by Joseph Sweeney | editor-in-chief
The new schedule for the 2021-2022 school year has been officially released; students will continue to find themselves alternating between A and B day classes, though with longer classes and new additions.
“What we do is we look at the Mondays when y’all go to every class, and it’s really to set the tone of the week” Superintendent Dr. Sean Maika said. “Then when you get into it, what we hear from teachers is that ‘I don’t get to see my kids from Thursday until next Tuesday, that’s too long. We heard it from students [too]. Especially when you look at classes like math or science, that is a great deal of time to be in between it. ”
Districts typically point to financial reasons associated with adopting an A/B schedule. The schedule for 2021-2022 would only use seven periods, keeping financial concerns in mind.
“We have to go back in history: we used to have an A/B schedule, and we did away with it years and years ago, and the reason we did it is because it was too costly,” Maika said. “When you have a pure A/B schedule, that schedule actually creates more teachers in it. If we would have gone back to a pure A/B, we would have inflated staffing a lot, and quite frankly we couldn’t afford it.”
To balance out the time spent between each class on alternating days, a 90-minute flex period has been added to the end of Tuesdays and Thursdays, where students will be able to attend tutoring with another teacher, or be left to work at their own pace.
“Flex is really about responding just in time, it’s about your or your teacher saying: ‘you know what? I can see you need some support here,’ and then building that time in to get it,” Maika said. “Now, it’s also about saying, ‘hey, I’m doing really well, and I would like some extra time to maybe practice my instrument,’ so you can go to your teacher and do it. So it’s really about responding to an individual student’s needs.”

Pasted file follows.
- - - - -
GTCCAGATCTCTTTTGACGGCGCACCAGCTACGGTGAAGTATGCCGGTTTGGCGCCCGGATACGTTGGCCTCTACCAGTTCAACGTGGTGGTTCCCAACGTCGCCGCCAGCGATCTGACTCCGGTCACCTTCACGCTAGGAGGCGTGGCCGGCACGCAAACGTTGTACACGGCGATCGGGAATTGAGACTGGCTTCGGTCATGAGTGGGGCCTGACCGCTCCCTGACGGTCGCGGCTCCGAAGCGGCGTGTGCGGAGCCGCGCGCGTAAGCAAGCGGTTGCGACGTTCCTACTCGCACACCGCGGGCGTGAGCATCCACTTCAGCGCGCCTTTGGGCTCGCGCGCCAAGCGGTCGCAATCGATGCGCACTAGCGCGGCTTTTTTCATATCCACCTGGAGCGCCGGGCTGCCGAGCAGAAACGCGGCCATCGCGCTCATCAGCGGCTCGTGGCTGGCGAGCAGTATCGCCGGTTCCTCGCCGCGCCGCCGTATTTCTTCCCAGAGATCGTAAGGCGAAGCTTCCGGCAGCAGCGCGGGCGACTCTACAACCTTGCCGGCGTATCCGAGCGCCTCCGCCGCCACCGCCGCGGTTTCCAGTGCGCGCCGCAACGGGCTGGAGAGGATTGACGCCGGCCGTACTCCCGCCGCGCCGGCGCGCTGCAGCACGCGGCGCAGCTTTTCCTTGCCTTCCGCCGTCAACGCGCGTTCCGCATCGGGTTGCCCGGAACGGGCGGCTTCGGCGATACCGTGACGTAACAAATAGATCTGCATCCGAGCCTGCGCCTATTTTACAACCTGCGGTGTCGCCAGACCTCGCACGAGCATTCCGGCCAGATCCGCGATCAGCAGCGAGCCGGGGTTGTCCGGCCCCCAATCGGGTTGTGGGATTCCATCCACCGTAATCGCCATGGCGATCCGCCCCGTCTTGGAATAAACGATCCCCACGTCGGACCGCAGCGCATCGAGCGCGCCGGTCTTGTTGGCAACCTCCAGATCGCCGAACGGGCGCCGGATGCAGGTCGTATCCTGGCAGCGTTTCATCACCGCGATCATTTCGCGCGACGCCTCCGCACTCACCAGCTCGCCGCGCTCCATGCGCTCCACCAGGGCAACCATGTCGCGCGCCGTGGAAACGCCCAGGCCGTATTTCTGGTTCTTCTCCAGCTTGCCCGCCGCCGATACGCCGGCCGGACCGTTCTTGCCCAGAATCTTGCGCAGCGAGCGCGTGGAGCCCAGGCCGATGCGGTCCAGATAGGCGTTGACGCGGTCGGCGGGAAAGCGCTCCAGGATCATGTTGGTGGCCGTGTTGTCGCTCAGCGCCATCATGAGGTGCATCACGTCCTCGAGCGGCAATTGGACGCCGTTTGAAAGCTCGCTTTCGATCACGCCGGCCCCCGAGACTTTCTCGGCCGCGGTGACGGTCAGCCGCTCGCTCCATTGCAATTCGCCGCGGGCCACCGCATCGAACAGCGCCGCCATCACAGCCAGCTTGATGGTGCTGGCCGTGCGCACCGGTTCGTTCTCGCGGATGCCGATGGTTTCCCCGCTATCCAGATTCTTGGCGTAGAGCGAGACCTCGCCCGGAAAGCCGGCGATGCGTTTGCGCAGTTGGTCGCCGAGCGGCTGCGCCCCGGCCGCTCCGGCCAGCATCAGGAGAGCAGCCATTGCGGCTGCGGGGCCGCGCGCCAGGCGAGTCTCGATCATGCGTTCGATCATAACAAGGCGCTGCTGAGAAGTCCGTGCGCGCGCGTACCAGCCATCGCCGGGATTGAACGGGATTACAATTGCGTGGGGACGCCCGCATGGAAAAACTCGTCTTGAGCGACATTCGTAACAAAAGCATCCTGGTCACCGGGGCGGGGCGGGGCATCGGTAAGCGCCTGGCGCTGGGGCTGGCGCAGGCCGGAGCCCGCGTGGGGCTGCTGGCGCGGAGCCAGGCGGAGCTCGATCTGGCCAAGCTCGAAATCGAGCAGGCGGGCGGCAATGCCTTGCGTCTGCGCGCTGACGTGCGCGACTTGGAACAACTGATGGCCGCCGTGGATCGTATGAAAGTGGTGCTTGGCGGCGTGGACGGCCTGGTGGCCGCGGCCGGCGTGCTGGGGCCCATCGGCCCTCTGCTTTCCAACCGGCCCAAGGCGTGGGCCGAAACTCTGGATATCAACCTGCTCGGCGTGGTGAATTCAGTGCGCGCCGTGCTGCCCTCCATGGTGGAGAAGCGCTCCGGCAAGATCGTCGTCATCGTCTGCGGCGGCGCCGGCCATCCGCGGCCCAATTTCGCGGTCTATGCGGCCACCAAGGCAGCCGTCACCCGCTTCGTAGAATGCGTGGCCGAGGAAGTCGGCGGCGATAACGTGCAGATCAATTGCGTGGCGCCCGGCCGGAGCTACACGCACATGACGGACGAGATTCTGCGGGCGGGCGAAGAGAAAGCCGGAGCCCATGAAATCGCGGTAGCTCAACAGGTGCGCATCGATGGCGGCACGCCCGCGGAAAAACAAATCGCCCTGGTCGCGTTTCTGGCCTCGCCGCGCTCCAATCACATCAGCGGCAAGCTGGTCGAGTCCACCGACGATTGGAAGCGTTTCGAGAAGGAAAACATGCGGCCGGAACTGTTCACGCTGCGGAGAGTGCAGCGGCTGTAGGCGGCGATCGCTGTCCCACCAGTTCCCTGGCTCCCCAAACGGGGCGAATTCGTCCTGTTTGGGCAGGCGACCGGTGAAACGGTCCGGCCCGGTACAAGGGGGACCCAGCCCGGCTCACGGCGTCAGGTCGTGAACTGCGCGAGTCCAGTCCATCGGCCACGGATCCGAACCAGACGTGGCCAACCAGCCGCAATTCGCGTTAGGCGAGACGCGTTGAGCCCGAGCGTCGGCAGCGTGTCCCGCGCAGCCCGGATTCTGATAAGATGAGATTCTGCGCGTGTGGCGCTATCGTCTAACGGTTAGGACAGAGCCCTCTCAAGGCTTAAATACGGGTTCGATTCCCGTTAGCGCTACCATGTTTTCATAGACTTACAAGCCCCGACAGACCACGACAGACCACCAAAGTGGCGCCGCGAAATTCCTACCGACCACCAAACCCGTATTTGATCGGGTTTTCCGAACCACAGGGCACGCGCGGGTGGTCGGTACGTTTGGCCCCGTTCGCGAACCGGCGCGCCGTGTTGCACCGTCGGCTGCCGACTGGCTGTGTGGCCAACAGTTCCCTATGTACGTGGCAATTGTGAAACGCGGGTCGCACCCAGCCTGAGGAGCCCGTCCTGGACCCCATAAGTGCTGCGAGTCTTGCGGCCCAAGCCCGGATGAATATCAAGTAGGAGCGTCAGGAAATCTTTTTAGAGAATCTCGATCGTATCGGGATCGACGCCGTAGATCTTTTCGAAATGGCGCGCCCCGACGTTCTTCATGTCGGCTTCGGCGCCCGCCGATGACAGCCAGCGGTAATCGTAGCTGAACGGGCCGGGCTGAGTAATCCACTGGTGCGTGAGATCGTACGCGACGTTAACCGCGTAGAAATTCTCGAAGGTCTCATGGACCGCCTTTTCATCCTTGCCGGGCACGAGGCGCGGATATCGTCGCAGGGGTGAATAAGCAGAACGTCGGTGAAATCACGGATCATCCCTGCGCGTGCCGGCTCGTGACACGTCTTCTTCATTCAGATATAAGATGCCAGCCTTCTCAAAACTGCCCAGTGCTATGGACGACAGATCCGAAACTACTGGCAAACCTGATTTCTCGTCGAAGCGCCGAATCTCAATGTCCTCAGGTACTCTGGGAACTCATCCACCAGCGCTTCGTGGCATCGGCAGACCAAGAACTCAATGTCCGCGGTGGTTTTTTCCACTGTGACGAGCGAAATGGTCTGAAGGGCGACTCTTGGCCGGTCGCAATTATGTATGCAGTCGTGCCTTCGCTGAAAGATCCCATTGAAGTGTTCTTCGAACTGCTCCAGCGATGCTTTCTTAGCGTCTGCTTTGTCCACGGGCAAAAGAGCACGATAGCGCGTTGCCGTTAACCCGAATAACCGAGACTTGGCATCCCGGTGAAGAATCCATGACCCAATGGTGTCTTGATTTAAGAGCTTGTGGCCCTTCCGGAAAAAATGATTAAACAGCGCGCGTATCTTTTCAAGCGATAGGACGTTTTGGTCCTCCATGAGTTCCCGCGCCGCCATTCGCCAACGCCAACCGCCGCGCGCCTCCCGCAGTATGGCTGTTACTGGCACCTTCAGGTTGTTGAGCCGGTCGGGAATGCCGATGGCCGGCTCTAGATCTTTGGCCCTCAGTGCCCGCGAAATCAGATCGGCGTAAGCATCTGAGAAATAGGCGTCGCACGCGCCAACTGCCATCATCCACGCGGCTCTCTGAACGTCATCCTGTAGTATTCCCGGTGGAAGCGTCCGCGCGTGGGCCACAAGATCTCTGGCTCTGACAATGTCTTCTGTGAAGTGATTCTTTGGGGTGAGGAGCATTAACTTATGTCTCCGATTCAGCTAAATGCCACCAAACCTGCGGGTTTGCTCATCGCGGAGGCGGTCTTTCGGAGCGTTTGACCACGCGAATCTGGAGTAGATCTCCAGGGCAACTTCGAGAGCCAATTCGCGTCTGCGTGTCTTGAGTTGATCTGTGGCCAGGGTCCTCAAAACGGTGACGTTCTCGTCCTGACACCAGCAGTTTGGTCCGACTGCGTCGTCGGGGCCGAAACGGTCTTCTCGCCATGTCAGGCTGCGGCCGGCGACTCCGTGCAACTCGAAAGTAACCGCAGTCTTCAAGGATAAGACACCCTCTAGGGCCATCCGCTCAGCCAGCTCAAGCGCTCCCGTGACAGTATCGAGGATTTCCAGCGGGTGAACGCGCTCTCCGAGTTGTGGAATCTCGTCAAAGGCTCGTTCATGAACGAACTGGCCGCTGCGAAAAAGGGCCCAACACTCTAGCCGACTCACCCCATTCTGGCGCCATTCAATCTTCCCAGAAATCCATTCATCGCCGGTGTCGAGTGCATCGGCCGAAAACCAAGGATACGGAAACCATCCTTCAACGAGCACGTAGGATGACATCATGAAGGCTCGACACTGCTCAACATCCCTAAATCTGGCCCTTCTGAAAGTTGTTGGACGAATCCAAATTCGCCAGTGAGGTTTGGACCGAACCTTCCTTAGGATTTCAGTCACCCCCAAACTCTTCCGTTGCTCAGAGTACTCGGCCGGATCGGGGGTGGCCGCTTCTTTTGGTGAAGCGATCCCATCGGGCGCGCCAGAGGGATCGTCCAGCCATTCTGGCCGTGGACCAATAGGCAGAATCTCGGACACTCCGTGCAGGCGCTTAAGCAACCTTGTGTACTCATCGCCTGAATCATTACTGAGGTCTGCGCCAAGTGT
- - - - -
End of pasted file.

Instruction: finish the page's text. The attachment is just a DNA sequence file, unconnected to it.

Mental health was a primary concern when implementing the new flex time for students, as they will now have more time to focus on what they need to be eligible for their extracurriculars.
“Let me talk about my own child: I have a kid who is a pole vaulter. He really struggled until track season began, and that’s when, all of a sudden, his grades started to improve, and he got more engaged. It’s a shocker, isn’t it? Because that’s something that he is passionate about. He goes to school, is he passionate about it? Not really. School is something he has to do, but pole vaulting is something he loves to do,” Maika said. “What we had to do is figure out ways to make sure the system is ready to respond to students that need that type of intervention, and do it in a way that doesn’t cut out their extracurriculars.”
Though the schedule is mostly set in stone, the district will still be collecting community feedback and making adjustments as necessary.
“What we have looked through through this pandemic in its entirety, is not to look at the barriers it has caused, but rather the opportunities to get better,” Maika said. “If you look at the system as a whole, and I think Commissioner [Mike] Morath has shared this, when he looked at third grade students across the state on STAAR, what he found is that a child that had failed third grade, the system in the state had a one third chance to approaching on the STAAR in the fourth grade. In fifth grade the percentage that would actually get to meet would be 4%. So we have to be real and say that the system is not great. There were some great things, but what we’ve also learned with students is that this schedule this year allowed for a little more life to happen and a little more balance worth noting. So if it helps, we owe it to our kids to do it.”